It’s usually in southern tradition to make someone feel at home.  Southern hospitality is about as common in most parts of the south as collard greens and Sunday church.  An Alabama.com article revealed another commonality making an appearance in the south – fighting tax refund fraud.

Tax preparers are trusted with personal and financial information, under the assumption they will not abuse their privileges.  One Alabama tax preparer, and her team of five, clearly took advantage of that trust.  (If only there was a way to do a tax preparer screening to prevent these situations!)  Court documents said that the fraudster and her co-conspirators submitted over 1,000 tax returns between October 2009 and April 2012, claiming more than $1.7 million.  Investigations also provided the court with a little background on the workings of the scheme – noting that most tax returns were filed from the fraudster’s home.  She “received instructions on how to file false tax returns and admitted to filing false tax returns for real clients.”  Additionally, she used a network of individuals to launder the tax refunds, and then recruited individuals to buy prepaid debit cards, where the returns were then directed.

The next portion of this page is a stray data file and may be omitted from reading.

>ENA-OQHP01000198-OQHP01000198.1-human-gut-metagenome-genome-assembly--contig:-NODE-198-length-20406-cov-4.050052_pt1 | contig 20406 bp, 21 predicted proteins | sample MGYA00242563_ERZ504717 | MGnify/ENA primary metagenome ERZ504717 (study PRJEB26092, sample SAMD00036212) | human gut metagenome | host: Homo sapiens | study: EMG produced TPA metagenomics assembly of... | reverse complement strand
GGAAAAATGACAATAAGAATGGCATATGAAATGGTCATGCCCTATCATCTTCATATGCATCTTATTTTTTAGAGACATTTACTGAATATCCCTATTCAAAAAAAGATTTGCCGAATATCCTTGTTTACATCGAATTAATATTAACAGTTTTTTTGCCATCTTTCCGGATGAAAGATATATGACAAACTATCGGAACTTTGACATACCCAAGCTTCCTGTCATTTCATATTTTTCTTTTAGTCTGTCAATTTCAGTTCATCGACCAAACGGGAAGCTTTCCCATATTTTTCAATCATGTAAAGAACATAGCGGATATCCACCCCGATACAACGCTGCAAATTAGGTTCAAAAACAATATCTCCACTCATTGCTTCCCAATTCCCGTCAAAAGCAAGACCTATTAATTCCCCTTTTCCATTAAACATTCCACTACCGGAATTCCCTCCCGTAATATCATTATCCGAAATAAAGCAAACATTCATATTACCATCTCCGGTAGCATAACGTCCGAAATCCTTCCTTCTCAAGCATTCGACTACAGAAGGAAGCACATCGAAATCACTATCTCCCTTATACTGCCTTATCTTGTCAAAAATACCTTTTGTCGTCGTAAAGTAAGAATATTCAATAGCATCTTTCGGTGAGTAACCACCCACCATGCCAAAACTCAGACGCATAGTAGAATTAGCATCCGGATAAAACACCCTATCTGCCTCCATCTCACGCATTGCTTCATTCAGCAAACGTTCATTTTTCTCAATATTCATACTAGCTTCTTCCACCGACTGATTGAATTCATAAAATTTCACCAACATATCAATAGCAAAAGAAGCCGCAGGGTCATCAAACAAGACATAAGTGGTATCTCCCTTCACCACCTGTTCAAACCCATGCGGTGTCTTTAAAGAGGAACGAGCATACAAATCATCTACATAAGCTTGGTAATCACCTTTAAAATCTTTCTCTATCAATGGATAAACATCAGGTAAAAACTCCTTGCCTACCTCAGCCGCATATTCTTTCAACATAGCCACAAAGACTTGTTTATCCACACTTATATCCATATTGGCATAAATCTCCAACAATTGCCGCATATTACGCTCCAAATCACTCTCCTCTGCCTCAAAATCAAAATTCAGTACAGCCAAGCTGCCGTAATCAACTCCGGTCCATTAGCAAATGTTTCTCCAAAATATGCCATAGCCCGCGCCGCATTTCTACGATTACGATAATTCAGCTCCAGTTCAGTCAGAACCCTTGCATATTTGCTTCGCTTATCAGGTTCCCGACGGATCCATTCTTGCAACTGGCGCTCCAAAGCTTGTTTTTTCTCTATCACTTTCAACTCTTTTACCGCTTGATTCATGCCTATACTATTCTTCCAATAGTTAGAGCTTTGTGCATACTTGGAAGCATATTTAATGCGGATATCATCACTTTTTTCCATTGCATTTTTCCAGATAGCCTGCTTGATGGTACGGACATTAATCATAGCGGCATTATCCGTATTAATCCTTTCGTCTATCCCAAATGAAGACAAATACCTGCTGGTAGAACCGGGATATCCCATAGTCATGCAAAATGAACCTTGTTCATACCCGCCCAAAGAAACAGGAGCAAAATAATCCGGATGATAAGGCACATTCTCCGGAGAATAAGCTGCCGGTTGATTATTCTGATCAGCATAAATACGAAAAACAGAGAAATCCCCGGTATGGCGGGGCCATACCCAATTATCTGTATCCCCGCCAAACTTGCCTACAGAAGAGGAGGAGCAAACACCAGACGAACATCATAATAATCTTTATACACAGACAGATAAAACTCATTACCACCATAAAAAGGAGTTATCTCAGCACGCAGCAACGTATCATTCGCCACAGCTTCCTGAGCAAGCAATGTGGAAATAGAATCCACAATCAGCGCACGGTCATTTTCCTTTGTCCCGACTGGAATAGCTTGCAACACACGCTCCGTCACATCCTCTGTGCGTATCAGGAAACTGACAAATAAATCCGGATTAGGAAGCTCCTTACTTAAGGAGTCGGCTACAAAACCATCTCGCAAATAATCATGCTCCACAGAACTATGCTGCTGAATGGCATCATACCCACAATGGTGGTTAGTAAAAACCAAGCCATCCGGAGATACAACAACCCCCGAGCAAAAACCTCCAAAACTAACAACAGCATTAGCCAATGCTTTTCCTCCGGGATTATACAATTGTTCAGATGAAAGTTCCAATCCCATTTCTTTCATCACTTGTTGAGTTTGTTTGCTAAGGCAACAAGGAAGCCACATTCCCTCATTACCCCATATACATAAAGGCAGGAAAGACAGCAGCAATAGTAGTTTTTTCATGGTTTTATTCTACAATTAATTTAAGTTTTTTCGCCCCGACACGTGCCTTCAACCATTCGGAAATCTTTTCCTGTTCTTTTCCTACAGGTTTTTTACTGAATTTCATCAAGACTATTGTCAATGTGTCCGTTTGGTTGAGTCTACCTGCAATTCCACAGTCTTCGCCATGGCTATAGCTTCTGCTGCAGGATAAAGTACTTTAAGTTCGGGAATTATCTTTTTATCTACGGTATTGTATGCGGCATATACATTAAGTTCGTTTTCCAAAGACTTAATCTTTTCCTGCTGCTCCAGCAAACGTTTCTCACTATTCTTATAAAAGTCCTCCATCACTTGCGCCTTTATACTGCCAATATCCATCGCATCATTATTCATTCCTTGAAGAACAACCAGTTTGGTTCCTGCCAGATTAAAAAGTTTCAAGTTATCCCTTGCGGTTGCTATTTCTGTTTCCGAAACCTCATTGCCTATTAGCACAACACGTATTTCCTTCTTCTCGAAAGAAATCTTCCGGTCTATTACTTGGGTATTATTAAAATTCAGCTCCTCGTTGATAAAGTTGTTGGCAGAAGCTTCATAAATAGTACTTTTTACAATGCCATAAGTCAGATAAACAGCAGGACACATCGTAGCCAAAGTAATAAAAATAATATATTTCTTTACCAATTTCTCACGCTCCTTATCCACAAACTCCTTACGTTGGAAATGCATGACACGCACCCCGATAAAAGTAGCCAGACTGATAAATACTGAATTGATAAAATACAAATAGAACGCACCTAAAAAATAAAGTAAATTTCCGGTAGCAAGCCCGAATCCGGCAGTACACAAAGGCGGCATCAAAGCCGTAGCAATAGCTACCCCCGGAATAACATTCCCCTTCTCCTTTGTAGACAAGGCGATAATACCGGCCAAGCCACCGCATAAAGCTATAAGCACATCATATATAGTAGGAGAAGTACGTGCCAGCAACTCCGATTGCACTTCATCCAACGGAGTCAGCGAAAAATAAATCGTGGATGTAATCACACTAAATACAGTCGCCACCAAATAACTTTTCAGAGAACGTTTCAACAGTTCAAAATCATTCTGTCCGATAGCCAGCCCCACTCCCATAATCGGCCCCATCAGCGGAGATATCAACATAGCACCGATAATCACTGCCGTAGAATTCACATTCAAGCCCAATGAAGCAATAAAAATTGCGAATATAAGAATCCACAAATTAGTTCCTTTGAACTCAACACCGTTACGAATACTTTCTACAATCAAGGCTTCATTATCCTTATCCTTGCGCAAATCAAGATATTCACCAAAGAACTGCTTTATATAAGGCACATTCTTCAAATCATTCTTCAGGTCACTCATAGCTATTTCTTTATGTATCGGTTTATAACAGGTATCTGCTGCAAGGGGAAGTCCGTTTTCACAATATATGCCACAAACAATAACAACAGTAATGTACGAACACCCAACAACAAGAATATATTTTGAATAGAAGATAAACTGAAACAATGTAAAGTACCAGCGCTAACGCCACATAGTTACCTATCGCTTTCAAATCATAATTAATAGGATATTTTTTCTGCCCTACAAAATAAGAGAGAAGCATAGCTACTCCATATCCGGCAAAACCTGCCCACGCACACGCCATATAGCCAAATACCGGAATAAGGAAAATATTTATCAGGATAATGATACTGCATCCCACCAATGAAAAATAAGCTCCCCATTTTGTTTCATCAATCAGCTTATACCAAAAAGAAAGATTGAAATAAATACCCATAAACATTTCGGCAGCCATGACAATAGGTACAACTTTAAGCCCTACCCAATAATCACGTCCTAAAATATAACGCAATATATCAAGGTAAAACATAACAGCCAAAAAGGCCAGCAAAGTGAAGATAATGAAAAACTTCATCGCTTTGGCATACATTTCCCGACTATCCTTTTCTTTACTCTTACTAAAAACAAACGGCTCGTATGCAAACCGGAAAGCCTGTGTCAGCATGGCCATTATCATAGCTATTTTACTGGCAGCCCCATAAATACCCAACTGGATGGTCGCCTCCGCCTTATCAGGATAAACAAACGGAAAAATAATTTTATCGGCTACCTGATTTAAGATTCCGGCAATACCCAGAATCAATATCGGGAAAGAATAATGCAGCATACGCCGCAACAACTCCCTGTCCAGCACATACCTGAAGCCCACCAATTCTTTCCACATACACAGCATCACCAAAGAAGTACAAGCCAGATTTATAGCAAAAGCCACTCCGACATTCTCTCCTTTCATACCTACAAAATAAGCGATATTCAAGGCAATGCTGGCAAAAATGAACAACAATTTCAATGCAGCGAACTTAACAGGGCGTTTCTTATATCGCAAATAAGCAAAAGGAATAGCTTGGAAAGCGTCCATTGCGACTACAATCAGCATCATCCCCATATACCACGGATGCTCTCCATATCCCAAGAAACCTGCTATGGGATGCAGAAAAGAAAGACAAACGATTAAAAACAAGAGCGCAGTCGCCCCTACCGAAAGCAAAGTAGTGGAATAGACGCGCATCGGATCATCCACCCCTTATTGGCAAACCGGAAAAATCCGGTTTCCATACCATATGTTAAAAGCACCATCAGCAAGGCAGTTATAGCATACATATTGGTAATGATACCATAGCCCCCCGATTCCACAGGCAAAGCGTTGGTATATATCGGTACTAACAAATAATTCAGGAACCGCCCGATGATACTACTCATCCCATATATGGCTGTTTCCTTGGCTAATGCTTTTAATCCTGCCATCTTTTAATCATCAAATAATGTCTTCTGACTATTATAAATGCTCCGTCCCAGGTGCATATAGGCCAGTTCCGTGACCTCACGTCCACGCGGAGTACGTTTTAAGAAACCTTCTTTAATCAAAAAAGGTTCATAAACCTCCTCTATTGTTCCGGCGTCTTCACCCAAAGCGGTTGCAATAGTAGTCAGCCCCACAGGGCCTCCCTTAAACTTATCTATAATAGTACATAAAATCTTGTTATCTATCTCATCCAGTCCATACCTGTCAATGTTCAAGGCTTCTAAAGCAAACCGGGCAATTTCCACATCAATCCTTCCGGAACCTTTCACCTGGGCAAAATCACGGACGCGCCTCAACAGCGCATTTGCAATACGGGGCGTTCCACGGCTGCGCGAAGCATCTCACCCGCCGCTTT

And, what about the identities?  The article reports that “she obtained stolen identities from multiple sources, including Alabama state databases.”

Investigations revealed the fraudster was previously charged with a criminal complaint, where she pleaded guilty to one count of conspiring to file false tax returns and one count of aggravated identity theft.  The Assistant Attorney General for the Justice Department’s Tax Division commented:  “The Justice Department will not tolerate criminals stealing people’s identities and robbing the public… We will prosecute and seek just punishment against those who commit stolen identity refund fraud.” (That’s what I’m talking about!)

The fraudster pleaded guilty to one count of aiding and abetting the false presentation of a false tax return.  Her sentencing is scheduled for February, when she will face between two and 15 years in prison, restitution and a maximum fine of $750,000.

From the looks of it, the owner of the tax service company was just showing some “hospitality” by teaching employees how to commit tax refund fraud.  The moral of the story is:  some hospitality isn’t always needed.  I’m sure the jail’s hospitality won’t be so accommodating.

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